WESTCHESTER, Ill. - Eveningness is associated with not only later phases of a person's sleep-wake cycle, but also with sleep irregularities, more pronounced sleep restriction during the week, and higher sleep compensation on weekends. Evening type college students may, therefore, need a sleep education that helps them adjust to imposed morning schedules, and would probably benefit from later class schedules, according to a research abstract that will be presented on Tuesday at SLEEP 2008, the 22nd Annual Meeting of the Associated Professional Sleep Societies (APSS).
The study, authored by Ana A. Gomes, of the University of Aveiro in Portugal, focused on 1,654 undergraduates at the university, where classes usually start at 9 a.m. The subjects completed a national version of the Composite Morningness Questionnaire, plus a sleep self-response questionnaire including questions on sleep durations, bed and rise times. The answers were used to compute week/weekend irregularities of sleep patterns.
The results revealed that, more than other diurnal types, evening-oriented students show sleep debt during the week, sleep compensation on weekends, sleep-wake schedule irregularities, and later sleep-wake schedules. These results suggest a disagreement among their sleep-wake cycles and the morning class schedules.
"Our findings, together with other studies on the subject, lead us to firmly suspect that, at least in adolescents and young adults, evening-type students may face a real disadvantage when forced to adhere to morning classes," said Gomes. "Given the inevitable existence of diurnal-type variations from person to person, we may infer that any single standardized schedule is likely to be inappropriate. We share the idea that a wiser alternative would be the availability of at least two schedules (early/later), so that all diurnal types may gain. Sleep education would also be of great value in helping students to better adjust the sleep-wake cycle to externally imposed timetables."
It is recommended that adults get between seven and eight hours of nightly sleep.
The American Academy of Sleep Medicine (AASM) offers the following tips on how to get a good night's sleep:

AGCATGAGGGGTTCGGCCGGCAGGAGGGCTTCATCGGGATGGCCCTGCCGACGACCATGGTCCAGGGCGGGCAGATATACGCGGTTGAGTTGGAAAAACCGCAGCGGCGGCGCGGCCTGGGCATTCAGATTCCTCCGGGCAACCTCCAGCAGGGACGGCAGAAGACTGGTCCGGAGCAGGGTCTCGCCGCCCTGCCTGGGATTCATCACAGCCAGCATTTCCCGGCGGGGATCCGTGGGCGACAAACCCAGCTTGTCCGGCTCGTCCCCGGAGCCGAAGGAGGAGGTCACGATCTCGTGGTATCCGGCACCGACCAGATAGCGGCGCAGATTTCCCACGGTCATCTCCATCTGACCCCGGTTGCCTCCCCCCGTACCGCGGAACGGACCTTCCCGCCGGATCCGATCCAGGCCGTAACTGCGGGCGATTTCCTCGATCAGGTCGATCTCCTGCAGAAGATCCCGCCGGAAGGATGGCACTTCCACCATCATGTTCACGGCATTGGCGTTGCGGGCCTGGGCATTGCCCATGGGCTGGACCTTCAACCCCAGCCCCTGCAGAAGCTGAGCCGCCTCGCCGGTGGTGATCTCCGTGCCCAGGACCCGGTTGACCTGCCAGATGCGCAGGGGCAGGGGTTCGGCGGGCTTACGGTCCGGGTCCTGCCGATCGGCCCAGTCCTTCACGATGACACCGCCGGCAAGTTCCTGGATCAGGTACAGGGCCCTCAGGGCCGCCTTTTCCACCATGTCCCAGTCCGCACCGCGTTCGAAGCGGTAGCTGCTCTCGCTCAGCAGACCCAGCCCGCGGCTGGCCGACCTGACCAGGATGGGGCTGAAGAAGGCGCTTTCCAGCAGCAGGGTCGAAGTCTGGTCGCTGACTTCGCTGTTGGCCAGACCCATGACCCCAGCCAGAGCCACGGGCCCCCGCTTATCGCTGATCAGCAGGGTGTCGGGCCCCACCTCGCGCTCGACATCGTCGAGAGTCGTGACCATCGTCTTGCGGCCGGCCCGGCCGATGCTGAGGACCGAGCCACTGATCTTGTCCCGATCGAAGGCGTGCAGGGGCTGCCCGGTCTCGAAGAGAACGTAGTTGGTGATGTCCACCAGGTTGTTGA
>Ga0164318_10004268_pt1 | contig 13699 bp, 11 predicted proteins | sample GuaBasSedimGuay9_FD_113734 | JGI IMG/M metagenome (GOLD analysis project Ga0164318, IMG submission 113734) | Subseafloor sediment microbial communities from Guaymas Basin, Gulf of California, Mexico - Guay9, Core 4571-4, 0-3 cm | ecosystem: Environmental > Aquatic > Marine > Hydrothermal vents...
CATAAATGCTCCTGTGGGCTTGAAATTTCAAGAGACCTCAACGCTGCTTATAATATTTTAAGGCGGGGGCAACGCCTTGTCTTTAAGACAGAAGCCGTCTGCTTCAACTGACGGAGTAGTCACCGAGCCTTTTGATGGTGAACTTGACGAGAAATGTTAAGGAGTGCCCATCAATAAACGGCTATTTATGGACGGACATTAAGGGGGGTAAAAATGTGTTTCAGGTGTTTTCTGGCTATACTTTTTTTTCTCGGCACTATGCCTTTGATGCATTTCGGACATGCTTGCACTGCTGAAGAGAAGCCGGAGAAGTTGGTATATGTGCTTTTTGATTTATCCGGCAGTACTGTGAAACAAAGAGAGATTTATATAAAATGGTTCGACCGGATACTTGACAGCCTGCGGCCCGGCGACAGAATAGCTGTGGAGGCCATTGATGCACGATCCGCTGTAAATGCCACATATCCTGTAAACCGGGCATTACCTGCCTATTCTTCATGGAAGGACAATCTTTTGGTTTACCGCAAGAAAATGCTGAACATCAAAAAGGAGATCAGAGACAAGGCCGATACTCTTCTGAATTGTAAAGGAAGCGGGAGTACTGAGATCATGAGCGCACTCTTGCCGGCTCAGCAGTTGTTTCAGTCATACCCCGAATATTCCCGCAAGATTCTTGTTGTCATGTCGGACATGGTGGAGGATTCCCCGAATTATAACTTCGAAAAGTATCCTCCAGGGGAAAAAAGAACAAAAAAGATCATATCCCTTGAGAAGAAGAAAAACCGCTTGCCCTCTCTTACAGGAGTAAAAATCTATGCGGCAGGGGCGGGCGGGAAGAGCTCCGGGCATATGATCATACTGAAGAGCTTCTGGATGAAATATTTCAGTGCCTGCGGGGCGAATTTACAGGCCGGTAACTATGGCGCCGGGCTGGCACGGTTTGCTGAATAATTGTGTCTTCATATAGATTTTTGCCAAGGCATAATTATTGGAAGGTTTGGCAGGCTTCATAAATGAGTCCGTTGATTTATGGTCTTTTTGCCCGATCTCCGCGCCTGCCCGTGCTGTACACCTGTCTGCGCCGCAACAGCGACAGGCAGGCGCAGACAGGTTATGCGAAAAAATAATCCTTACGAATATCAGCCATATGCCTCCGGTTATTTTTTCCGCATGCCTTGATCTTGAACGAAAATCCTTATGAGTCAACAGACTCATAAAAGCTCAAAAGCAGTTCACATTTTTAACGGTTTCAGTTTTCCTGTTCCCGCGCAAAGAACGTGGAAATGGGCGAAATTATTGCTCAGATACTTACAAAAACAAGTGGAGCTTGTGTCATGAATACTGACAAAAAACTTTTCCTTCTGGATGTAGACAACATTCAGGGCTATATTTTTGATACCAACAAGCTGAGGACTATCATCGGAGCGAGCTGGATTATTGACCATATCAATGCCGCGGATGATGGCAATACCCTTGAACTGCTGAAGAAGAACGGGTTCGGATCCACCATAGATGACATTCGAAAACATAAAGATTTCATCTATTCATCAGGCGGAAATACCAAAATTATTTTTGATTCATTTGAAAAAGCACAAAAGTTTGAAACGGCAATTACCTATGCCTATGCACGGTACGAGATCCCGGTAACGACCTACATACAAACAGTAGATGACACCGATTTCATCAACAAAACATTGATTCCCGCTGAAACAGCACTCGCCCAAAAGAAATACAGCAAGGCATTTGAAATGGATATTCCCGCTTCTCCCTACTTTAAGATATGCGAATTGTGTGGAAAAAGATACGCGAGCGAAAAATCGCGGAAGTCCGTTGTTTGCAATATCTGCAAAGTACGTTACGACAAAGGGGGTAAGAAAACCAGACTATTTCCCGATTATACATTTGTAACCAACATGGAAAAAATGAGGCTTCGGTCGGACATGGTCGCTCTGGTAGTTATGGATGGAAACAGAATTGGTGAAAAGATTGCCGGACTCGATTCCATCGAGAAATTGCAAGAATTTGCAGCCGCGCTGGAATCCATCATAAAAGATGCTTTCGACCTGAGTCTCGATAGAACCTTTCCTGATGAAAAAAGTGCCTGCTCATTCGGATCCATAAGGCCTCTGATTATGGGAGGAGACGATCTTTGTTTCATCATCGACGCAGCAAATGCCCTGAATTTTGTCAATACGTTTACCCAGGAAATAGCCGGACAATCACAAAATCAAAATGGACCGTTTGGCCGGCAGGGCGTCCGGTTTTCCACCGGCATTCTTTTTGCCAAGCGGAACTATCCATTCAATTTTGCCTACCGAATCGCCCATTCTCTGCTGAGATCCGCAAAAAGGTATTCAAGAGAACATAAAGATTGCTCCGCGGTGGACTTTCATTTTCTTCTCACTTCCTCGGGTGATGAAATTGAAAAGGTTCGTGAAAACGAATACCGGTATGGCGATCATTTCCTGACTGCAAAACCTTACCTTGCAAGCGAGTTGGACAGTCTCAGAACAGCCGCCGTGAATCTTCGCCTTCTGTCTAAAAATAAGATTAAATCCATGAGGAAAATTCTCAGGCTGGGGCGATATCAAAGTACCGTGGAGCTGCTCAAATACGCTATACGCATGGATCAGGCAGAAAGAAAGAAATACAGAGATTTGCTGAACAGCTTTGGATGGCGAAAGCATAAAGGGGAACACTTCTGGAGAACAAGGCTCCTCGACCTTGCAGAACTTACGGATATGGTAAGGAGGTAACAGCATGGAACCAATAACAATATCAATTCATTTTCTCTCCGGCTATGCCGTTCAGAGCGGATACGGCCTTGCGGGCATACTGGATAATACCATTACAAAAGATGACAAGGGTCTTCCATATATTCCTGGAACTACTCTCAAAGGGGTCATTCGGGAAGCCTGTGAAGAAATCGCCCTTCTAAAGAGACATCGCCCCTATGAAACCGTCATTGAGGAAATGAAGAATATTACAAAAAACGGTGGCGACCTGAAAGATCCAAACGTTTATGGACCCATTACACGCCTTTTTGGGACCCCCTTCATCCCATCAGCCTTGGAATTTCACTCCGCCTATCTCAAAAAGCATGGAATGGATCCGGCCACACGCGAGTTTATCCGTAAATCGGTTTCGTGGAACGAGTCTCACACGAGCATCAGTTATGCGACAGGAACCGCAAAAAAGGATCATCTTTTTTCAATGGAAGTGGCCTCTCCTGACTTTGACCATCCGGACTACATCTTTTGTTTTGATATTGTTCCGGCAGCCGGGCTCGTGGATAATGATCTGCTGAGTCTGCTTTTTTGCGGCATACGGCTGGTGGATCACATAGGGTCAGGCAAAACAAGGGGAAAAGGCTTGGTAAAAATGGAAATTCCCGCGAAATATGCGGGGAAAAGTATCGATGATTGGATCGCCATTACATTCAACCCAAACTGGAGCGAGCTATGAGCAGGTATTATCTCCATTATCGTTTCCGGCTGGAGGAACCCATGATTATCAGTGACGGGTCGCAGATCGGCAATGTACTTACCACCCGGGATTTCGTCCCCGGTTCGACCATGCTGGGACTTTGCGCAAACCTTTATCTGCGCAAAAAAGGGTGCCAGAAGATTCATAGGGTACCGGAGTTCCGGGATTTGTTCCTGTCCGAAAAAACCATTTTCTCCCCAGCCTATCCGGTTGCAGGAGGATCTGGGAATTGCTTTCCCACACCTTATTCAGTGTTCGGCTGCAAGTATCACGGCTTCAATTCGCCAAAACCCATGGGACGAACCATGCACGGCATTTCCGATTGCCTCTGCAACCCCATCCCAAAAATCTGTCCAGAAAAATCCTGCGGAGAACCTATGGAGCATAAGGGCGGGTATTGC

- Follow a consistent bedtime routine.
- Establish a relaxing setting at bedtime.
- Get a full night's sleep every night.
- Avoid foods or drinks that contain caffeine, as well as any medicine that has a stimulant, prior to bedtime.
- Do not stay up all hours of the night to "cram" for an exam, do homework, etc. If after-school activities are proving to be too time-consuming, consider cutting back on these activities.
- Keep computers and TVs out of the bedroom.
- Do not go to bed hungry, but don't eat a big meal before bedtime either.
- Avoid any rigorous exercise within six hours of your bedtime.
- Make your bedroom quiet, dark and a little bit cool.
- Get up at the same time every morning.
Those who suspect that they might be suffering from a sleep disorder are encouraged to consult with their primary care physician or a sleep specialist.
The annual SLEEP meeting brings together an international body of 5,000 leading researchers and clinicians in the field of sleep medicine to present and discuss new findings and medical developments related to sleep and sleep disorders.
More than 1,000 research abstracts will be presented at the SLEEP meeting, a joint venture of the AASM and the Sleep Research Society. The three-and-a-half-day scientific meeting will bring to light new findings that enhance the understanding of the processes of sleep and aid the diagnosis and treatment of sleep disorders such as insomnia, narcolepsy and sleep apnea.
SleepEducation.com, a patient education Web site created by the AASM, provides information about various sleep disorders, the forms of treatment available, recent news on the topic of sleep, sleep studies that have been conducted and a listing of sleep facilities.